Optimal DR tempdb configuration

MEDITECH's Data Repository best practices recommend a dedicated drive for tempdb data files, that the space allocated to this drive be 25-30% of total data space for the SQL Instance, and that the allocated space be split between eight data files and one log file. Is it possible to modify tempdb to meet these standards? Read on to learn how.

It's easy to overlook the system databases in SQL Server, but one in particular is worth paying attention to: tempdb. What does tempdb really do? We know when we create temporary tables or other user objects, they are created in tempdb; however, tempdb is also used for sorting and indexing data, managing cursors and table variables, and other internal query processing operations. (For more detailed information on tempdb, read this from Microsoft.)

One of the most common issues we have with tempdb is disk space usage and allocation. If when SQL Server is installed, we accept the default database and data file values for tempdb, they will often result in too few data files on the wrong drives, resulting in poor overall peformance. Fortunately, both MEDITECH and Microsoft provide guidance on optimal tempdb configuration.

How to properly size tempdb is the main consideration. MEDITECH recommends allocating 25-30% of the total server dataspace to tempdb. For example, if our DR data files have 2TB of disk space set aside, we should allocate 500GB for tempdb. Further to this recommendation is that:

  • tempdb should be on its own drive
  • this space be allocated evenly across 9 files (8 data files, 1 log file)
  • size the files to their maximum capacity and disable auto-growth

Very often Data Repository servers are not configured optimally when they are initially set up, including tempdb configuration. Fear not, if your tempdb data files are too few and on the wrong drive, it's easy to correct.

checklist websiteLet’s do it

This example assumes that you will be moving tempdb to a new, dedicated drive and path. The steps involved will be:

  1. Create additional data files as needed, as per recommendation above
  2. Run a script that will define the new location for existing tempdb files
  3. Stop and restart SQL Server (plan this whole procedure during a normally scheduled maintenance window)
 
Step 1: add new data files

Create a directory on your new drive to hold the data and log files. Our example follows MEDITECH guidelines of using a T: drive, with a directory name of MEDIFILES. (Your available drive letters may be different, and the folder name is unimportant, so long as the drive is reserved solely for tempdb data files). Next, using SQL Management Studio, create any additional data files on the drive.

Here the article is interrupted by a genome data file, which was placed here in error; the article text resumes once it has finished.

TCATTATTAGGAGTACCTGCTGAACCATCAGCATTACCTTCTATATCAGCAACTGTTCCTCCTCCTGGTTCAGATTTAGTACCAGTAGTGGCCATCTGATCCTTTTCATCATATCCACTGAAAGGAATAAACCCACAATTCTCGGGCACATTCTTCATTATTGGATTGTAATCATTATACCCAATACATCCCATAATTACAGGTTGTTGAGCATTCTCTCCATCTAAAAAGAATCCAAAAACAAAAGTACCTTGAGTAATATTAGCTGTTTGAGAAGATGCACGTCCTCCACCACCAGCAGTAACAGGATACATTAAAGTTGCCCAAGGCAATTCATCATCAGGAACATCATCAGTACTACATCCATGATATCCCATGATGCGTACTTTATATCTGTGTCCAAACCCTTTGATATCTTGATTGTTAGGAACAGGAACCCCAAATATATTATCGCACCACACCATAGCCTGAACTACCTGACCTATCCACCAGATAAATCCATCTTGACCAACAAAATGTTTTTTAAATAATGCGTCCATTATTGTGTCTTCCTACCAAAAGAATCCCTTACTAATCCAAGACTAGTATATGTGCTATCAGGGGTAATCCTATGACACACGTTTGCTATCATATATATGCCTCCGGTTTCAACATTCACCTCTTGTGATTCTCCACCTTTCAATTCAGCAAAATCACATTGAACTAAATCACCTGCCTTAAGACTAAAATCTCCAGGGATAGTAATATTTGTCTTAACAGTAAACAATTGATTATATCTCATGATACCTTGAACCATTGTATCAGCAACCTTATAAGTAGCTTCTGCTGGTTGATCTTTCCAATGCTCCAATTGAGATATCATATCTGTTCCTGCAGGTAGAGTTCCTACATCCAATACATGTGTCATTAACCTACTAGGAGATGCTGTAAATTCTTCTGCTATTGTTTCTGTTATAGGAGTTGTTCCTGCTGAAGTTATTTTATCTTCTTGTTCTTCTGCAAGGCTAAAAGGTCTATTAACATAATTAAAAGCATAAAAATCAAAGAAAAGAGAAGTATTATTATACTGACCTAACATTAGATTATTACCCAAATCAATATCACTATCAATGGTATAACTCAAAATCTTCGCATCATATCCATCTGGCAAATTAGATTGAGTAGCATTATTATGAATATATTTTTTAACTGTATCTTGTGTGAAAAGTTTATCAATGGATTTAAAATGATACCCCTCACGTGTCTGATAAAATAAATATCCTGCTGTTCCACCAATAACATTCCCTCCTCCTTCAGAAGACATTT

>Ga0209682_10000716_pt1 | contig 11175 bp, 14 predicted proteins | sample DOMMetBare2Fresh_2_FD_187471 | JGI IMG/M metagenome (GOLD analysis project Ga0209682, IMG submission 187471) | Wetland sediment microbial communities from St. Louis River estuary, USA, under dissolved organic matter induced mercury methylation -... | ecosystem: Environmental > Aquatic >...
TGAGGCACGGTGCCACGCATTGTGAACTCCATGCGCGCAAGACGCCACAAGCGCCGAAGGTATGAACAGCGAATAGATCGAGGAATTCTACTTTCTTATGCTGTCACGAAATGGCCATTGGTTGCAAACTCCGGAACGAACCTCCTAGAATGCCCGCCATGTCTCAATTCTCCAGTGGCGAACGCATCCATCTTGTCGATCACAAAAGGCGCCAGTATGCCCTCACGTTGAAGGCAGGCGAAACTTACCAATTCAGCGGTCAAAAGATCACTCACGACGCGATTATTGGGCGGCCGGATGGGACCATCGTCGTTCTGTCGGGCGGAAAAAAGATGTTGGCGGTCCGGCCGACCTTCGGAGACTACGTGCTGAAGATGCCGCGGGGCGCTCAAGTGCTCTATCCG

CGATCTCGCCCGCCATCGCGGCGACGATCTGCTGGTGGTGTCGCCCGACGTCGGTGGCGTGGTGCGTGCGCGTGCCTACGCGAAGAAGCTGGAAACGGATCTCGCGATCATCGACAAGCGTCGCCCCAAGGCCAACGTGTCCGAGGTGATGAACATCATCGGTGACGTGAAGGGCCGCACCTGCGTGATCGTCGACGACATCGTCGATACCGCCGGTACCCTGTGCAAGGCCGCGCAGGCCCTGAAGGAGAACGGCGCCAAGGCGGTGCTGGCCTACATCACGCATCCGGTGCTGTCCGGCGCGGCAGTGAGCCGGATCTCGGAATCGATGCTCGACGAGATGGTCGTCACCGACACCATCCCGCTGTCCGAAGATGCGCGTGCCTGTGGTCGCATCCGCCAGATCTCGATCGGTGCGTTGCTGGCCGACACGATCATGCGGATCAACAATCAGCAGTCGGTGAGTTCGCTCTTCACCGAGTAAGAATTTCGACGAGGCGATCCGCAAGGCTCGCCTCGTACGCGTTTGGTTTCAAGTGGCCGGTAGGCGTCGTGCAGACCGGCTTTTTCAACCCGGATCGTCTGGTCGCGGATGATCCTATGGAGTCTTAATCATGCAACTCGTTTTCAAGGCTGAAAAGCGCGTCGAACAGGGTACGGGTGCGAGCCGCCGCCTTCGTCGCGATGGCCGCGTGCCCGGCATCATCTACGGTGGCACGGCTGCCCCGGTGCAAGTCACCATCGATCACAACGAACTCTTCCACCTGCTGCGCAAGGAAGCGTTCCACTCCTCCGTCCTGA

• In the Object Explorer, navigate to Databases > System Databases > tempdb
  • Right click tempdb and select Properties
  • In the left-hand pane, click Files
  • In the right pane there will be at least one data and one log file. Click [Add] at the bottom to add additional files as needed until you have eight data files. The screenshot below assumes nine total files (8 data + 1 log) on a 500GB Drive
  • For each NEW file:
    • Set the size for the file (drive size / 9) in megabytes
    • Set the path and name (e.g, T:\MEDIFILES\temp3.ndf, etc.)
    • Disable Autogrowth by clicking the ellipsis (...) button and unchecking "Enable Autogrowth." By setting each file size to it's maximum, autogrowth isn't necessary, since you're pre-allocating all the availble disk space.
  • You will reset the size for existing files after SQL Server has been restarted.
  • Click [OK]

Completing this step will verify SQL Server has access to the new drive where you are relocating tempdb.

tempdb2


Step 2: create a script to move existing tempdb files

Presuming that the existing tempdb data and log files exist at a non-ideal location (whatever was specified during the initital SQL Server installation), they can't be moved with the GUI. However we can run a nifty SQL script that (with a bit of customization) will pull the necessary references from system tables, and let us produce the necessary TSQL to properly move the files. A screenshot of our script is below; you can download the .sql file when you're ready to try it out. Be sure to modify any literal values from our script with appropriate values for your system (database and directory names, drive letters, etc.)

tempdb3

Once you've modified and run the script, it will produce output similar to that below:

tempdb4

Now you can copy and paste rows 1 and 2 into a new query window for review. (Your output will include the files you added in step 1, which of course you don't need to move.) Again, before running these ALTER DATABASE statements, double-check the drive letter, file locations and names, and database names to ensure they're what you want.

ALTER DATABASE tempdb   << name of your tempdb database
MODIFY FILE (NAME = [tempdev],   << logical file name of your tempdb database
FILENAME = 'T:\MEDIFILES\tempdev.mdf');   << new physical path for data file

When you're ready, execute the ALTER DATABASE statements.

Step 3: restart the SQL instance

Easier said than done, of course! Don't forget to nicely shutdown all the DR transfer background jobs in MIS before restarting SQL Server (a Windows OS reboot is NOT needed). When SQL Server has restarted, go back to Managment Studio and review the file properties for tempdb and you should see all your changes. If necessary, modify the size of the original data and log files to match the newly-added ones. Now your tempdb is fully-sized and properly allocated for optimal performance. That’s all folks!

p.s. Props to SQL guru Brent Ozar. He's got a great discussion of tempdb configuration on his website too, and tons of other useful info.